Writing for Women, Writing for Men

I read about a workshop at the RWA Conference whose topic, I think, was writing for women versus writing for men. I didn’t attend, so the actual title didn’t stick in my mind. However, it sparked thoughts, and I of course had to pour those thoughts into a blog post. With a hot picture of Josephine Baker wearing a top hat.

I write for women. At least I think I do. The line that publishes my novels, Harlequin Spice, is aimed at a female audience, so by default that says I write for women, right? I’m not sure what that means, exactly, beyond “books most women will like,” which to me also suggests “books some men will also like.”

I’ve had reports from a few men who’ve read either The Duchess, Her Maid, The Groom and Their Lover or The Moonlight Mistress or both. Most have been boyfriends or husbands of female friends who’d bought the book. All of the men whom I’ve heard from, about five, so it’s not a large sample, have liked the books; most commented not only on the stories, but on the erotica. They commented very favorably on the erotica; more so than some female readers who told me they were uncomfortable with the language I used.

I didn’t really expect to hear anything from male readers, especially not that they’d liked the sex scenes. Possible factors include 1) these particular men like reading erotica in general, and are willing to talk about it; 2) my direct language in the sex scenes appeals to men; and 3) they were just being nice.

I don’t really have any conclusions. Though I do wonder how I might market my books more effectively across genders.

Thoughts? Comments?

About Victoria Janssen

Victoria Janssen [she, her] currently writes cozy space opera for Kalikoi. The novella series A Place of Refuge begins with Finding Refuge: Telepathic warrior Talia Avi, genius engineer Miki Boudreaux, and augmented soldier Faigin Balfour fought the fascist Federated Colonies for ten years, following the charismatic dissenter Jon Churchill. Then Jon disappeared, Talia was thought dead, and Miki and Faigin struggled to take Jon’s place and stay alive. When the FC is unexpectedly upended, Talia is reunited with her friends and they are given sanctuary on the enigmatic planet Refuge. The trio of former guerillas strive to recover from lifetimes of trauma, build new lives on a planet with endless horizons, and forge tender new connections with each other.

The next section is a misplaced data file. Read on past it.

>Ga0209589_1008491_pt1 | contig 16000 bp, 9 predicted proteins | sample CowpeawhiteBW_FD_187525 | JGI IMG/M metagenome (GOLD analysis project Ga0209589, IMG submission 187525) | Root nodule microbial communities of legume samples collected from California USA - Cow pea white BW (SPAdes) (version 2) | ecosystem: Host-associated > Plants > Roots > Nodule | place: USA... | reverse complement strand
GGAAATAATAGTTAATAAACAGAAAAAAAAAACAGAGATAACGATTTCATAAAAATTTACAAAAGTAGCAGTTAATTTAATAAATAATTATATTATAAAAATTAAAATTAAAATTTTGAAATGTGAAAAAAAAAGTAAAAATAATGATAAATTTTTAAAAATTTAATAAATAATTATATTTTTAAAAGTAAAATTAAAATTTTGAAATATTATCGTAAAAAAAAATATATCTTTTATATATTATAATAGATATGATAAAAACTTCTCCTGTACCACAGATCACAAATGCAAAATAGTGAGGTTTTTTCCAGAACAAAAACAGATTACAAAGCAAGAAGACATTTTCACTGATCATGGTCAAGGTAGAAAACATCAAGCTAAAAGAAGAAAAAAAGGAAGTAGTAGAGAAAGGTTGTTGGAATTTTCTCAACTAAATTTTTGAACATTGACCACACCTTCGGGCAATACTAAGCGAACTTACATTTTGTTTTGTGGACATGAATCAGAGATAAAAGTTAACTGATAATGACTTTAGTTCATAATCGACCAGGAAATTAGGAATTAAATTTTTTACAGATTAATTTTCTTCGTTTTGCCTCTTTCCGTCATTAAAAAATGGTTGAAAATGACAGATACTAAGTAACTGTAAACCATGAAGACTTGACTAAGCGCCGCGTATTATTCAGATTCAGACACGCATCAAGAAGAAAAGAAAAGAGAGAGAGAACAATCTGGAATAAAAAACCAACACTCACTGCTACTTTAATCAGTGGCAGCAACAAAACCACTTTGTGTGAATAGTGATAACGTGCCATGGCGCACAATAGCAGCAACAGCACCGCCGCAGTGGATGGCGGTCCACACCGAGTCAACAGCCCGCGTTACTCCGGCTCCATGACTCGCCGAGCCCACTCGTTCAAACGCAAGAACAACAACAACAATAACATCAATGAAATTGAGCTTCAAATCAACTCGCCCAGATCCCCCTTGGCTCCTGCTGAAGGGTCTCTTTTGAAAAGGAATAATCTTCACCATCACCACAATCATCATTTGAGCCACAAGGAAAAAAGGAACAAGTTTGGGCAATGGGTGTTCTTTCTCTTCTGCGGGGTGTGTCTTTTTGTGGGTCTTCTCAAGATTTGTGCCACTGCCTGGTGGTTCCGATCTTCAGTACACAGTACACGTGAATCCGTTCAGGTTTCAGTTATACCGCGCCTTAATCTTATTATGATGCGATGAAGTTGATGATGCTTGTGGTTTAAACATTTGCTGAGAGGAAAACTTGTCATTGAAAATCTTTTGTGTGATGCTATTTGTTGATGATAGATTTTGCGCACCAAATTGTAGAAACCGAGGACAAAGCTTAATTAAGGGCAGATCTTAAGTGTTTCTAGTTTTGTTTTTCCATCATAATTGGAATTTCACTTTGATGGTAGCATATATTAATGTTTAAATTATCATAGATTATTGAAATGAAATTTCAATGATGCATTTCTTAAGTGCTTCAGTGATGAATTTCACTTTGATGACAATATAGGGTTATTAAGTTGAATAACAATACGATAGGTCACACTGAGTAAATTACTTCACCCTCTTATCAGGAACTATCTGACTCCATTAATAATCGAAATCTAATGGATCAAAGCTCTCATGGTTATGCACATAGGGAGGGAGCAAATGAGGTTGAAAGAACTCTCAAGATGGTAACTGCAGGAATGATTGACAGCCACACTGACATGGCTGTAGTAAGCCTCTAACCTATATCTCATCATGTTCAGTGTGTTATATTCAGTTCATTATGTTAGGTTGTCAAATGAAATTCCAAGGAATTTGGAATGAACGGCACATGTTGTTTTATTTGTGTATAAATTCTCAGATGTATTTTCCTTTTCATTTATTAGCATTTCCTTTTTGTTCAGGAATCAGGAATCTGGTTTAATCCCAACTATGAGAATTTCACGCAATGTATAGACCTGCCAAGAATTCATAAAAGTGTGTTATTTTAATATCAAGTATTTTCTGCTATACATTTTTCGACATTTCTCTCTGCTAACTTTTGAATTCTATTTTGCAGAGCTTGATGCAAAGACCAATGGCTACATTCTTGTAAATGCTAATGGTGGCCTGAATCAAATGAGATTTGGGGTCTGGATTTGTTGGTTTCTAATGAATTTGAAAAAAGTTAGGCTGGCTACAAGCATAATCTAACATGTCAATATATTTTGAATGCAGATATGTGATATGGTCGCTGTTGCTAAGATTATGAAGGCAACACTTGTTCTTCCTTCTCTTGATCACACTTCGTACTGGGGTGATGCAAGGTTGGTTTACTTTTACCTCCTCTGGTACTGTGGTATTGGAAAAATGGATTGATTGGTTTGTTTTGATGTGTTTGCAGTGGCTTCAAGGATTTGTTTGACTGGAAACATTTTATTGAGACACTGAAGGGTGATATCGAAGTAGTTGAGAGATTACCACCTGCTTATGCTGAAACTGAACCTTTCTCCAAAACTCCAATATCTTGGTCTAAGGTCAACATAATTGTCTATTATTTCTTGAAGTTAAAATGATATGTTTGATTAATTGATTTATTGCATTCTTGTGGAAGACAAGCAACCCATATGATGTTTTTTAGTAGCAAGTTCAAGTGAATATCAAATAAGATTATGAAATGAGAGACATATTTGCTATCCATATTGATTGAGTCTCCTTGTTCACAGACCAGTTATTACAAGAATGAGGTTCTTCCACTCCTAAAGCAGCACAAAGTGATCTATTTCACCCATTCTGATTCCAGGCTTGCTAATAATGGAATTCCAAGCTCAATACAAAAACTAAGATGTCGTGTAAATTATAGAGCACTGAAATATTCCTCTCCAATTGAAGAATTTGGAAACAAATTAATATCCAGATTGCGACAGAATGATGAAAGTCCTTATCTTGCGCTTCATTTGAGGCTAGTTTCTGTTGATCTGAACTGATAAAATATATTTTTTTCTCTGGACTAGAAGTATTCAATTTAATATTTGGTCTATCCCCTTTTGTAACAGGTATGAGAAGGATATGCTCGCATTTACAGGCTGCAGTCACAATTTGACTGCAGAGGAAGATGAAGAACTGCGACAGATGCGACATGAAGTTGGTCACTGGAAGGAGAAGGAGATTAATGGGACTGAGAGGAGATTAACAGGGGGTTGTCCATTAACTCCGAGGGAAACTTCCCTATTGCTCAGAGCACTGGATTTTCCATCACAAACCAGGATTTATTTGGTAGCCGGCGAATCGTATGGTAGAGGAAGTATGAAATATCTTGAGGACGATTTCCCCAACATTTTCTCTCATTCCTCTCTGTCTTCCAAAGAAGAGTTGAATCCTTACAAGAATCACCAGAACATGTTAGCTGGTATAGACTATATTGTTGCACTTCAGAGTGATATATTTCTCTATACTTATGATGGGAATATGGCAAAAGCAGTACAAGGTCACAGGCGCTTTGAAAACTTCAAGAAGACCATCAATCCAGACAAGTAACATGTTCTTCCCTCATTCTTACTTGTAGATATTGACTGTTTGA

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4 Responses to Writing for Women, Writing for Men

  1. Anonymous says:

    I think part of the problem is what we've decided is okay for men to read vs. women. You know, good old gender-norming. The whole discussion going on in YA/MG right now about "boy books" and "girl books" clinches it. Personally, I think there is no such thing, that a book is a book, and if you take away the conditioning we all get, the individual may or may not relate to said book. But we won't really know until we get rid of the gendering.

    /end rant. ;)


  2. Victoria Janssen says:

    I think part of the problem is what we've decided is okay for men to read vs. women.

    And the deciding is often subconscious, too, I think. I agree that a book is a book – but marketing often doesn't seem to think so, if that makes sense.

  3. Asha says:

    I wonder also if there's an assumption that men will be interested in reading things that are more direct, hardcore, and taboo-breaking, and which involve more sex, less plot (kind of like a lot of the free Ellora's Cave releases on Amazon). Versus books with plot, romance, emotion, AND sex (which is possibly written with less direct language). This kind of sectioning off happens in pornography as well (pornography marketed to straight women is very different from that marketed to straight men).

    But yeah, the whole marketing industry is predicated on the assumption that there are certain things that men want to read, versus what women want to read, so a book can never be just a book. I'm with Shveta…I think if we could get rid of the conditioning/gendering, we'd find that things are much different. But unfortunately I don't see that happening anytime soon.

  4. Victoria Janssen says:

    Yes! And I think a lot of it's marketing. At the same time, marketing is done the way it is for a reason…and it self-perpetuates. Marketing, I think, can encourage mediocrity at some level, not mediocrity of quality but of…style, maybe? Themes? Diversity of taste gets ironed out. I wish I knew more about the whole topic. Like how niche marketing fits in.

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